Filmmakers in the 1980s had a serious obsession with the American dream. Part of it, I think, was due to the fetish-like obsession with ‘50s Americana. People wanted a very Norman Rockwell view of middle class America. That’s what was sold to us, and that’s what we got in our comedies, family features, and even our horror films. Reagan painted a picture of a very idealized version of the USA. Small towns, white picket fences. Most importantly: families.
Don’t get me wrong, family is important. But like almost everything on a large-scale cultural level in the ‘80s, this version of iconic, slice-of-life America was incredibly materialistic. Much of the horror genre of the day commented on these themes. But these were all themes that Steven Spielberg expertly tapped into in Poltergeist.
Of course, over the years, there’s been some debate as to who actually directed Poltergeist. Tobe Hooper is credited as director, but many—if not most—people don’t believe that to be entirely true. It’s been a longstanding belief that Steven Spielberg came in at some undetermined point to take the reigns. Regardless of who directed the bulk of the movie, Spielberg wrote the script.
And while there are some great set pieces and great direction, most of the true success of Poltergeist lies at the story level. Right from the get go, in one long tracking shot, we are introduced to the quintessential white, suburban American family. Here we have a happy husband and wife, three kids, a dog, a nice house in a very traditional suburban neighborhood. This is Norman Rockwell-esque, picture perfect suburbia. We get as much of it as we can stand right out of the gate, hitting us all at once to the point that it almost induces nausea.
But it’s all about to be torn apart. That’s the beauty of Poltergeist. It didn’t present these ideas, these characters and settings for no reason. Poltergeist is not about the American Dream as it’s so often referred to, it’s about the total and utter destruction of that. Everything these people use to define themselves as upper middle class white folk tend to do, all of it is turned against them.
The big tree in the yard that’s typically such an iconic thing, now it’s an absolute monster. Watching it attempt to eat poor Robbie was one of the scariest things I’d ever seen as a child, probably second only to the clown doll that drags him under the bed. Come to think of it, even if Carol-Anne got sucked into limbo, Robbie probably had it worse in that movie.
Of course, much of the action is centered around the TV, which was, at the time, becoming an obvious figure of disconnect among families. Everyone would focus on the screen and not so much on each other. It was something for families to do together that didn’t really require much interaction. Poltergeist is one of a trifecta of “Kill your TV” horror features that all happened to come out around the same time, with the other two being Videodrome and Halloween III: Season of the Witch. Looking at the movie from this level, it almost comes across as a victory over TV and the place it occupies in the home. The first shot is an extreme close-up of the screen and the last shot is of a TV set being discarded, thrown outside the hotel room and left there.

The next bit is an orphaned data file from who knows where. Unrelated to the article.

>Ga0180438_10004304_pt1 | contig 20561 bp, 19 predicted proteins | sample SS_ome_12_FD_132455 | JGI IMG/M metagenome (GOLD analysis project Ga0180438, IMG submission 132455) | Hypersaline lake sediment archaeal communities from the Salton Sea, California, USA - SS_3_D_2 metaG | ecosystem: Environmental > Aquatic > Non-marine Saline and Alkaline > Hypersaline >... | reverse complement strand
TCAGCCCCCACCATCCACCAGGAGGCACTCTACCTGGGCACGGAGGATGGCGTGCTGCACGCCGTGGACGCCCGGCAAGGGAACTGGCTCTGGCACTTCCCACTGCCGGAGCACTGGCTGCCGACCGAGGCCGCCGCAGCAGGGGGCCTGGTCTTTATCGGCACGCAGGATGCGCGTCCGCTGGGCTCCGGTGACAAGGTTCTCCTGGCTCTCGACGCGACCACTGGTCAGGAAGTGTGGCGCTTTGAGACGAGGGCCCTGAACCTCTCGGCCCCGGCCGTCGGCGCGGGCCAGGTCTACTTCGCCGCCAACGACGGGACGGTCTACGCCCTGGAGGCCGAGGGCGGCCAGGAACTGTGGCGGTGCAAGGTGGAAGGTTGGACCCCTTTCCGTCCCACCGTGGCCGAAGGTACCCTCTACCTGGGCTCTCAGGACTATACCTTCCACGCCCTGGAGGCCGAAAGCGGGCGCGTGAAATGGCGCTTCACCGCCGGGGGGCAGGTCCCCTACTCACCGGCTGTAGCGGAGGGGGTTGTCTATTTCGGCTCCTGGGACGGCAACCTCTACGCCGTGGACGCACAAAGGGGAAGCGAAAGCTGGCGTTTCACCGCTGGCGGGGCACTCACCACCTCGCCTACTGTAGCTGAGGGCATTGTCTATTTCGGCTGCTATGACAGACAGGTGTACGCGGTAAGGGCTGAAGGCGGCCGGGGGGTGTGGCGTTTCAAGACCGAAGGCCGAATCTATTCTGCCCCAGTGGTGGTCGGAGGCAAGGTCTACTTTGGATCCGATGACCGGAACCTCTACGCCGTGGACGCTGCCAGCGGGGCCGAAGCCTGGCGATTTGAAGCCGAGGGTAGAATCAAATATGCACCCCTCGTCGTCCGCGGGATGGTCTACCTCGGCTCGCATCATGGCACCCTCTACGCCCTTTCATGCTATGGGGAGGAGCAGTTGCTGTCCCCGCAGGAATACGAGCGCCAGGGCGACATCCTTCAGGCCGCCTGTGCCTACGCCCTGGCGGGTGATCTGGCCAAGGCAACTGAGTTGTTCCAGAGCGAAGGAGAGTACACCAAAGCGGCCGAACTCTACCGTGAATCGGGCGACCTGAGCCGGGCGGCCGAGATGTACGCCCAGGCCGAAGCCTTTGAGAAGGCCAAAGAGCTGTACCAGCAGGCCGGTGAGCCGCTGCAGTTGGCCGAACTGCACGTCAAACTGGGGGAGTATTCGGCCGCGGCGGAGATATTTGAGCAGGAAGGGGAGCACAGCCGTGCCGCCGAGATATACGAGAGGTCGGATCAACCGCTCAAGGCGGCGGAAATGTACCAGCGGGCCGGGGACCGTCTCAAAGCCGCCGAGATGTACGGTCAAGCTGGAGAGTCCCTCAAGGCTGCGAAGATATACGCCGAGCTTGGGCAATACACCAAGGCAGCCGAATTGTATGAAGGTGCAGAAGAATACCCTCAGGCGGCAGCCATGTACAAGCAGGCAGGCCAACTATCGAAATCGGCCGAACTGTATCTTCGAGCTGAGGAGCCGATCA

All of their material possessions are lashing out against them, literally attacking them. Their picture perfect suburbia is being distorted, twisted around them and used against them by the spirits of the dead. Which is one of the most endearing things about Poltergeist. These occurrences aren’t happening for no reason. The Freelings aren’t suffering for the sake of suffering. No, they’re suffering because this super-sweet, no worries, picture perfect suburbia they live in is actually built on a series of lies. And the ghosts see it as little more than a cruel joke.
There’s a lot that lurks under the surface of even the nicest small towns and suburban neighborhoods. Everyone has their secrets. But Poltergeist tackled larger issues on a wider scale, so that what we’re actually dealing with is a whole town that’s just an image of quaintness built literally built on top of a lie. The revelation that this lovely new neighborhood was developed on top of a former cemetery is chilling in the context of the story, but also does a great job of showing that nothing is ever as picturesque as it seems.
I think because people talk so much about what happened after the fact with Poltergeist and all of the tragedies that followed, they tend not to talk about what a genuinely great film it is. It’s insane that I should even have to say that. I consider Poltergeist to be one of the best horrors of all time. And not just because it’s scary and stylish, but because it’s superbly well written and really smart. It has everything. As much as it is a commentary on breaking down that perfectly ideal vision of small town America, it’s not cynical. I don’t think Steven Spielberg could ever do cynical.
Poltergeist is still, from beginning to end, about family and keeping family together. It’s showcasing the fact that family is not defined by anything around them except for each other. That’s what’s amazing about it. At the end, they don’t have a house anymore and that’s for sure going to make their lives rough for a while, but they’re all still alive. It’s an optimistic story that’s genuinely horrifying, sort of a perfect horror mix of salty and sweet.